“My father, a black man, has always insisted that people who hold to racist, sexist, bigoted beliefs must be challenged. We live in Florida, and he is often challenging co-workers who make veiled racist jokes and promote sexist stereotypes about how those comments are inappropriate. I must say, he is much braver than I am. Truthfully, I admire his courage but I often fear for his safety as a black man challenging people who hold these beliefs. He does much to assert his dignity as a black man, but sadly, having dignity can still be dangerous in 2016.”  

CD: I admire your courage more than I can say, Cara. I wish I had been as brave as you when I was your age. The family blowup you describe is the price you paid for having the courage of your convictions. I am a little older than you, but that does not excuse my blindness to what was going on all around me in the 1950s. It took my journey north to college, and the better part of four years, to show me the realities of the Jim Crow system I had been living with—and not seeing—for my first 17 years. It is very good to know that you and others like you were doing what you could to make up for the timidity of others (like me, for far too long). Well done.

And I stand in awe of Amanda’s father, who refuses to be quiet in the face of bigoted comments. It is truly incredible what one voice can do when the person has the courage to speak out, even at the risk of personal danger, like your father. My wife (the writer Robb Forman Dew) and I have a gay son, and we respond immediately to ANY bigoted comments we hear uttered, directed at LGBT men and women and anyone else, for that matter. It not only has a positive effect on the person who hears us speak out. It is good for us as well, since we do not internalize the anger we feel if we listen silently to what has been said.

Email from Erin:

“I’m 47 and a white woman raised in Virginia. I went to an all-white elementary school, where, when I was in 5th grade, a black girl was in my class and her brother was in my brother’s 2nd grade class. We liked them and got along fine even though they were the only black family in my town. After two weeks, the boy and girl no longer came to school. We asked why and didn’t get an answer until our parents told us that the KKK burned crosses and threw bricks through their windows every night of those two weeks until they moved for their own safety.”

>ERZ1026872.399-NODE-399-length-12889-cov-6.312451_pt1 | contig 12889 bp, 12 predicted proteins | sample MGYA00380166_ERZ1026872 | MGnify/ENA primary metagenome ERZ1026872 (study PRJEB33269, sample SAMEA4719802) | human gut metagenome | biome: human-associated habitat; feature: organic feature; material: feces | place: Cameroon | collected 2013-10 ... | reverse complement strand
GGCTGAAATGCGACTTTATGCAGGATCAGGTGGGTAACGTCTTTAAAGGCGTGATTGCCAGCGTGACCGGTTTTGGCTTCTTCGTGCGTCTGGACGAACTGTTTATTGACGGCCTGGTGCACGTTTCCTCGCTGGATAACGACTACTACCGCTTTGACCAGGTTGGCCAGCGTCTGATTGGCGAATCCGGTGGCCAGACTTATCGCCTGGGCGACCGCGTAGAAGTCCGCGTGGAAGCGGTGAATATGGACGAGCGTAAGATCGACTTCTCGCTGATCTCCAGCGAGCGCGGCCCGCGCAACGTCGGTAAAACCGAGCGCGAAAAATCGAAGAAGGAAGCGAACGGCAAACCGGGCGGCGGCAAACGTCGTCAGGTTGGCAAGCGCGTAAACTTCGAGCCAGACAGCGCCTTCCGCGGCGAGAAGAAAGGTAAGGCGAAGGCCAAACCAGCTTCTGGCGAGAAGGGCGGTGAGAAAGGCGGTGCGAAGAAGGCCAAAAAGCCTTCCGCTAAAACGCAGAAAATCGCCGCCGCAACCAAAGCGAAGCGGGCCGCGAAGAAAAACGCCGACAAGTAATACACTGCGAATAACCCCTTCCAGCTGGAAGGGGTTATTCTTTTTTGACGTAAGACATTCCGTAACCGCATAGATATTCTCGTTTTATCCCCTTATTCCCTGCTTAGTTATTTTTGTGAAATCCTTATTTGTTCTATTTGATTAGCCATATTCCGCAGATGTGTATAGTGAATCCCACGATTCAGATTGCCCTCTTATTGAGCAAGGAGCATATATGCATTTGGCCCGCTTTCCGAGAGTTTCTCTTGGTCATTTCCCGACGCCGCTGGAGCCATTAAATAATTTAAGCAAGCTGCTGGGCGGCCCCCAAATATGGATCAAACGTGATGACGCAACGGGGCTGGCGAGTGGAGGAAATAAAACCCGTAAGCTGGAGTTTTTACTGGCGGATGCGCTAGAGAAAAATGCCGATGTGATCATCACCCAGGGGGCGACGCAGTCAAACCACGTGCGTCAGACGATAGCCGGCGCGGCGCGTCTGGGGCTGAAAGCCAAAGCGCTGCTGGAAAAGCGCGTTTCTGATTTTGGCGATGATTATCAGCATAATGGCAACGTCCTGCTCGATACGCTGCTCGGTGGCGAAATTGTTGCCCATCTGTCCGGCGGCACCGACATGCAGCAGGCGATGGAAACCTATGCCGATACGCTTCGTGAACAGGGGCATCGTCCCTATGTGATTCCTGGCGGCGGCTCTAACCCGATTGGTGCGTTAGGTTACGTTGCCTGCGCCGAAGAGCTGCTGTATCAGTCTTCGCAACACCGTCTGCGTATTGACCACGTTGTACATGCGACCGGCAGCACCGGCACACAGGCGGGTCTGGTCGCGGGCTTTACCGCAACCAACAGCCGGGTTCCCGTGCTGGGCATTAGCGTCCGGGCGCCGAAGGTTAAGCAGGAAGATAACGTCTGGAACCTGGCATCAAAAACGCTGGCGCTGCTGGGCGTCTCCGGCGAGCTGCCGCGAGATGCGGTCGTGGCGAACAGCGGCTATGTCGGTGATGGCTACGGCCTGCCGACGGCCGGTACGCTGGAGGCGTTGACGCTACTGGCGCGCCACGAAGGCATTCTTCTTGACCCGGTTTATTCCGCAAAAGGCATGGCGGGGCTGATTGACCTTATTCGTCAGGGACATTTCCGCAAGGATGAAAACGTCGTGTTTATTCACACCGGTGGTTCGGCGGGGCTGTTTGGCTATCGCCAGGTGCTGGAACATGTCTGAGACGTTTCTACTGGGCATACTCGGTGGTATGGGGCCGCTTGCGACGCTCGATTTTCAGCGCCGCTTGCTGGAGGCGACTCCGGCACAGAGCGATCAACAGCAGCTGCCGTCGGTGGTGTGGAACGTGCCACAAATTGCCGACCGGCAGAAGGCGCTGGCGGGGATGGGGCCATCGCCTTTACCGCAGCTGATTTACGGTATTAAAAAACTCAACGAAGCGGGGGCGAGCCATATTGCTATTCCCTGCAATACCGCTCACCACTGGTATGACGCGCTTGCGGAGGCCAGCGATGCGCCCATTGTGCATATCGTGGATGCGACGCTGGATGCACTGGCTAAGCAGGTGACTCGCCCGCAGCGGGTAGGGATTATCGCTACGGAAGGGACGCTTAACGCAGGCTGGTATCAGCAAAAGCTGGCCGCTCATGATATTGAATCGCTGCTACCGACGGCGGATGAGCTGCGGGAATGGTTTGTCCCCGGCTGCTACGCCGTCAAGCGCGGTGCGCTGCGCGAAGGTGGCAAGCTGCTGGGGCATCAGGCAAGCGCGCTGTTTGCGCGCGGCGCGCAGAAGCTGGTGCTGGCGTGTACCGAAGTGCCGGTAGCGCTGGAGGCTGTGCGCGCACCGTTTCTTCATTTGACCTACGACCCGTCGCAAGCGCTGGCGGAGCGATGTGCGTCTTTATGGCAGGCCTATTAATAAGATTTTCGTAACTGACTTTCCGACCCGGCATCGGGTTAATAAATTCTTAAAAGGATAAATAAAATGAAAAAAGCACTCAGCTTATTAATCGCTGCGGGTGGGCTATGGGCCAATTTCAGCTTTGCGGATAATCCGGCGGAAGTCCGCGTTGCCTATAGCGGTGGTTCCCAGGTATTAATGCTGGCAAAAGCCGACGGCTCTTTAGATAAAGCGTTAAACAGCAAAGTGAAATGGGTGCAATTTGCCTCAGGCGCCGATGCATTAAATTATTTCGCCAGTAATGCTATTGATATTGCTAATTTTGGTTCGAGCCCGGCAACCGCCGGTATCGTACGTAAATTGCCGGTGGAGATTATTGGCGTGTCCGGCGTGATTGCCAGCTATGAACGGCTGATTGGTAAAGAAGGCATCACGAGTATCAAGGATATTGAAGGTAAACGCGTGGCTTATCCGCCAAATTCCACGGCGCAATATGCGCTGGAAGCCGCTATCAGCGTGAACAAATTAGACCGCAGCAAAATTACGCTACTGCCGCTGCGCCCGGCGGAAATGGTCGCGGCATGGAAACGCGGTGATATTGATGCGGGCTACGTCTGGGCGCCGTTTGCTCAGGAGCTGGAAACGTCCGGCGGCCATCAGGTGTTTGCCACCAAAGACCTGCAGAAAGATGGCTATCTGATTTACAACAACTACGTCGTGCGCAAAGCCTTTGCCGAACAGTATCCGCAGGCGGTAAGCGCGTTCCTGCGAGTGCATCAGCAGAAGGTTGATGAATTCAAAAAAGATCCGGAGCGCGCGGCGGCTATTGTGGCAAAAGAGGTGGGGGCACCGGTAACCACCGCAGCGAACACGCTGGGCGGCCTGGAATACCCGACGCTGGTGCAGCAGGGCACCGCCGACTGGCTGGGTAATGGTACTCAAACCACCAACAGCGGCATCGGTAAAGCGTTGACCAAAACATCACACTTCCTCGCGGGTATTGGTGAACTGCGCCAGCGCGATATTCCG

CD: Erin describes a situation that was repeated all too frequently in all parts of the country. Isabel Wilkerson’s magnificent history of the Great Migration of African Americans to the North and West, “The Warmth of Other Suns,” tells this sad tale over and over again. Some of these she told on the Diane Rehm Show when we were on together. If only people would bring a gift of a casserole to a new neighbor instead of hatred and bigotry—think of what a better world all of us would live in. The KKK is gone from almost everywhere now, but that undercurrent of racism is still coursing through our country. Any act of kindness any of us can do across the color line (that still remains a reality in our country, unfortunately) is worth doing. I like to think of this as a cosmic process—do a nice thing, any nice thing, and it may well be returned to you. And if not, you have still done a nice thing.

Email from “MapleLeaf”: